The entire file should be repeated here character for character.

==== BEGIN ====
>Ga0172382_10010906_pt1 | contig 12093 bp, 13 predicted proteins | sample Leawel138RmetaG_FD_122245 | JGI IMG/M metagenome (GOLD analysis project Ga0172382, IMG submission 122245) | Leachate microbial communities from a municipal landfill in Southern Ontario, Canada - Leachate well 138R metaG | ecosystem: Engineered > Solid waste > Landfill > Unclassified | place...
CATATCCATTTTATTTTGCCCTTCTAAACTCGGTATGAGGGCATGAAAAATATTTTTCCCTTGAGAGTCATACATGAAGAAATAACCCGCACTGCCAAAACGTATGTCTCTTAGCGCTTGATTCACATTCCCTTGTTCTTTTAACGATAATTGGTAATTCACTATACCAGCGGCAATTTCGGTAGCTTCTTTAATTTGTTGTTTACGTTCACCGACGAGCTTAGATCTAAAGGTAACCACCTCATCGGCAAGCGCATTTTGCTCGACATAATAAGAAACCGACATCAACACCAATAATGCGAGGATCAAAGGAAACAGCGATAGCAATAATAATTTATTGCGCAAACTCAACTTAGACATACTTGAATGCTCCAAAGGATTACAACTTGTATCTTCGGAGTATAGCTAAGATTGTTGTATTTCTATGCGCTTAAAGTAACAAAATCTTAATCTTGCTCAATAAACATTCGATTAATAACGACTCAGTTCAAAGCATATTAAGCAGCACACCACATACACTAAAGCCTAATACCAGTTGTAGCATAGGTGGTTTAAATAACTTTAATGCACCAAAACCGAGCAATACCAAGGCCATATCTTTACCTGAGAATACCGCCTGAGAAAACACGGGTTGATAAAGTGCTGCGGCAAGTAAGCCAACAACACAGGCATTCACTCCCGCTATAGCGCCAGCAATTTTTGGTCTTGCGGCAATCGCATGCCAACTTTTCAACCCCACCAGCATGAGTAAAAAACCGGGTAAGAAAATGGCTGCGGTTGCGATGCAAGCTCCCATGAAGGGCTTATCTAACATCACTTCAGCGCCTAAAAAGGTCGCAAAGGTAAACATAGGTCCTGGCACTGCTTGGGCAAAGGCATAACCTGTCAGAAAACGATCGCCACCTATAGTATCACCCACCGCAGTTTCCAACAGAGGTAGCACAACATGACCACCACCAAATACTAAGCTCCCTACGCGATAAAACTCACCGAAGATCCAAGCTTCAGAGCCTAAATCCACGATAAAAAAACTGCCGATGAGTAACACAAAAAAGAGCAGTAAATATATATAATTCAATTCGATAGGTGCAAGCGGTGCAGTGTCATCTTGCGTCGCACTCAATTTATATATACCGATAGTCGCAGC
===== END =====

>Ga0172382_10010906_pt1 | contig 12093 bp, 13 predicted proteins | sample Leawel138RmetaG_FD_122245 | JGI IMG/M metagenome (GOLD analysis project Ga0172382, IMG submission 122245) | Leachate microbial communities from a municipal landfill in Southern Ontario, Canada - Leachate well 138R metaG | ecosystem: Engineered > Solid waste > Landfill > Unclassified | place...
CATATCCATTTTATTTTGCCCTTCTAAACTCGGTATGAGGGCATGAAAAATATTTTTCCCTTGAGAGTCATACATGAAGAAATAACCCGCACTGCCAAAACGTATGTCTCTTAGCGCTTGATTCACATTCCCTTGTTCTTTTAACGATAATTGGTAATTCACTATACCAGCGGCAATTTCGGTAGCTTCTTTAATTTGTTGTTTACGTTCACCGACGAGCTTAGATCTAAAGGTAACCACCTCATCGGCAAGCGCATTTTGCTCGACATAATAAGAAACCGACATCAACACCAATAATGCGAGGATCAAAGGAAACAGCGATAGCAATAATAATTTATTGCGCAAACTCAACTTAGACATACTTGAATGCTCCAAAGGATTACAACTTGTATCTTCGGAGTATAGCTAAGATTGTTGTATTTCTATGCGCTTAAAGTAACAAAATCTTAATCTTGCTCAATAAACATTCGATTAATAACGACTCAGTTCAAAGCATATTAAGCAGCACACCACATACACTAAAGCCTAATACCAGTTGTAGCATAGGTGGTTTAAATAACTTTAATGCACCAAAACCGAGCAATACCAAGGCCATATCTTTACCTGAGAATACCGCCTGAGAAAACACGGGTTGATAAAGTGCTGCGGCAAGTAAGCCAACAACACAGGCATTCACTCCCGCTATAGCGCCAGCAATTTTTGGTCTTGCGGCAATCGCATGCCAACTTTTCAACCCCACCAGCATGAGTAAAAAACCGGGTAAGAAAATGGCTGCGGTTGCGATGCAAGCTCCCATGAAGGGCTTATCTAACATCACTTCAGCGCCTAAAAAGGTCGCAAAGGTAAACATAGGTCCTGGCACTGCTTGGGCAAAGGCATAACCTGTCAGAAAACGATCGCCACCTATAGTATCACCCACCGCAGTTTCCAACAGAGGTAGCACAACATGACCACCACCAAATACTAAGCTCCCTACGCGATAAAACTCACCGAAGATCCAAGCTTCAGAGCCTAAATCCACGATAAAAAAACTGCCGATGAGTAACACAAAAAAGAGCAGTAAATATATATAATTCAATTCGATAGGTGCAAGCGGTGCAGTGTCATCTTGCGTCGCACTCAATTTATATATACCGATAGTCGCAGC